#19 DeadMeat

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Posted 30 January 2016 - 04:35 PM

Yes, I'd expect a difference in retention times between a triglyceride c60 adduct in toluene and pristine c60 in toluene.  Kelsey, is that what you see?  I'd also expect to see some triglyceride that had no c60 eluting at yet another time.

 

Looking back on the Baati study, I think they already compared it with pristine C60 in toluene. It's not really clear what they mean by "extracted spectra". But from ref. 30, I assume it's UV/VIS, MS or both.

The resulting C60-olive oil solution is purple and contains 0.80 +- 0.02 mg/ml (n = 6) as determined by HPLC [30] after appropriate dilution in the mobile phase. The chromatographic profile and the extracted spectra of these solutions are similar to those obtained with a control C60-toluene equimolar solution. The stability of both oily and control solutions stored at ambient temperature and in the dark was checked monthly during 48 months. No change was recorded under our chromatographic conditions.


By the way, that ref. 30 (Moussa 1997) study also used toluene extractions before HPLC. So at least Kelsey using that method makes perfect sense. :)

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#20 4ever_young

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Posted 08 February 2016 - 01:46 PM

Thank you so much for the professional approach you have taken with these tests.

 

Your efforts are worthy of our respect, and the observations and comments of the members are valid and noteworthy.

 

It seems that the formulation process may indeed be corrupted by high demand from sales resulting in a somewhat shorter time frame than is needed for total dissolution of the C60.

 

It seems that the color does indeed tell the whole story.

 

 



#21 Turnbuckle

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Posted 08 February 2016 - 04:08 PM

 

 

It seems that the color does indeed tell the whole story.

 

 

How did you come to that conclusion? According to the paper in post #3 above, the color changes gradually from violet to brown--

 

The stock solutions of C60 in the various fats were stored in closed Durham glass flasks having a volume of 100 ml each, in presence of air. On standing a gradual change in colour was observed in the C60 solutions from initial violet colour to reddish to orange-brown to brown. At this final stage the colour of the solutions appears stable.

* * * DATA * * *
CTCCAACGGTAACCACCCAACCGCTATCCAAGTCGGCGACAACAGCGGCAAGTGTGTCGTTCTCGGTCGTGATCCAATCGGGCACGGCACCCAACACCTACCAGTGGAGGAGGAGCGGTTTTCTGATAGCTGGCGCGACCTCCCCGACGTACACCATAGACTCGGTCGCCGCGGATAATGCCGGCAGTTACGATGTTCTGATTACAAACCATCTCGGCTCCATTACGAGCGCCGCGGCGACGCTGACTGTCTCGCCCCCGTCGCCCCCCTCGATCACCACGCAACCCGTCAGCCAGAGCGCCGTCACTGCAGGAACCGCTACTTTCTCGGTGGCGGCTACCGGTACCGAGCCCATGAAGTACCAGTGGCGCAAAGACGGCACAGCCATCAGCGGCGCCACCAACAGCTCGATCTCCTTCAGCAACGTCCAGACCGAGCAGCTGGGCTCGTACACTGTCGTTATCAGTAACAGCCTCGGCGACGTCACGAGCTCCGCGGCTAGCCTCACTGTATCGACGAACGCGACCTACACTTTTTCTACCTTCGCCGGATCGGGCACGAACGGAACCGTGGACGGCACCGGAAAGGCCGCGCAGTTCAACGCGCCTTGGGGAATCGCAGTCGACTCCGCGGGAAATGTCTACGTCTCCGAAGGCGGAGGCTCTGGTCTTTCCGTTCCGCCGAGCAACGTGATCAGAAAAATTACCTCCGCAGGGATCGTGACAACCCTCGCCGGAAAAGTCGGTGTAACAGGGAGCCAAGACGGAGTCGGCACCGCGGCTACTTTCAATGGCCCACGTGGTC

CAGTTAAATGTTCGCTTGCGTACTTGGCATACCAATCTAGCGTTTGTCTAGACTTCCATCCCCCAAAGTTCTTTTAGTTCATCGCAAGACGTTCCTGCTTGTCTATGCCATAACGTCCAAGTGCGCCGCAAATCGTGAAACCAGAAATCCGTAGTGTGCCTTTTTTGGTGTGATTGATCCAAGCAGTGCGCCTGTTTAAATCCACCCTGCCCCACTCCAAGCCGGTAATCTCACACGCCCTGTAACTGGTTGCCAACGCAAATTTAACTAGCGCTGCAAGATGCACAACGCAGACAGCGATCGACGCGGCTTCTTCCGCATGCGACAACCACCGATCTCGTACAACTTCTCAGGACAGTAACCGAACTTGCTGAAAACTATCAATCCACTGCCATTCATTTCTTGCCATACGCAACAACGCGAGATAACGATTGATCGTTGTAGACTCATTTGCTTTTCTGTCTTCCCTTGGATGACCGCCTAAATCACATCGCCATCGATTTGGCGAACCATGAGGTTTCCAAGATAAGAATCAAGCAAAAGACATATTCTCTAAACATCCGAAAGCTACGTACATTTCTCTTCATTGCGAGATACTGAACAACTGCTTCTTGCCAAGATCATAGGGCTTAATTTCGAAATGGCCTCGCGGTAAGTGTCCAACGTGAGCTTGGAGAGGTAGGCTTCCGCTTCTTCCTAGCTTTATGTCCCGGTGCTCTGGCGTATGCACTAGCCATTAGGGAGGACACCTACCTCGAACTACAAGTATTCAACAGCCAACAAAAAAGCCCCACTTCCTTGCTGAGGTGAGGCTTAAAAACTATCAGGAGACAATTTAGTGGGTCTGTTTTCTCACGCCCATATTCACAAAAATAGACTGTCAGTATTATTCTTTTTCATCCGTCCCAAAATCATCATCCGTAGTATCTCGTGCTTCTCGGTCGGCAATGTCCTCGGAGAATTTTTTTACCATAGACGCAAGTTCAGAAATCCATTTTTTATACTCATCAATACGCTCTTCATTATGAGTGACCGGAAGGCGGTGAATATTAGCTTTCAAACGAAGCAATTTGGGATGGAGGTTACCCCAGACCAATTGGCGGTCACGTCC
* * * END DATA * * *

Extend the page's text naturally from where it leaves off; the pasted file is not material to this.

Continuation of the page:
#22 BieraK

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Posted 09 February 2016 - 06:21 AM

Nobody sended a sample from buckylabs?



#23 Wilberforce

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Posted 09 February 2016 - 05:53 PM

The last two bottles from VW I've thrown away the last 0.5cm because it appeared cloudy, dark and viscous.  I'm now going to shake the bottle before each use, but my question is would this be consistent with C60 coming out of solution?  If so, why now?



#24 4ever_young

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Posted 09 February 2016 - 06:13 PM

Once the C60 is fully dissolved in the Olive Oil, it should not come out of solution. If not fully dissolved the C60 will settle to the bottom.

 

Freezing the solution will change the appearance, but once at room temp it should return to normal color and consistency.

 

The only change you should be seeing in a C60 that is pure and fully dissolved, is the OXIDATION of the C60 that DEGRADES the effective anti-oxidant properties of the C60.

 

As stated earlier in this forum this occurs over time and causes the color to turn brown.

 

Fresh C60OO at room temp is cherry red with lavender highlights, with smaller quantities being more Lavender.


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#25 LucidMind

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Posted 10 February 2016 - 07:10 AM

Does room light oxidize C60 or only UV light?

 

Is the oxidation of C60 from opening the bottle briefly to use the dropper eventually cause the C60 to become toxic? So if it starts to brown, then it's time to toss it?

 

 



#26 mikeinnaples

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Posted 11 February 2016 - 08:22 PM

Once the C60 is fully dissolved in the Olive Oil, it should not come out of solution. If not fully dissolved the C60 will settle to the bottom.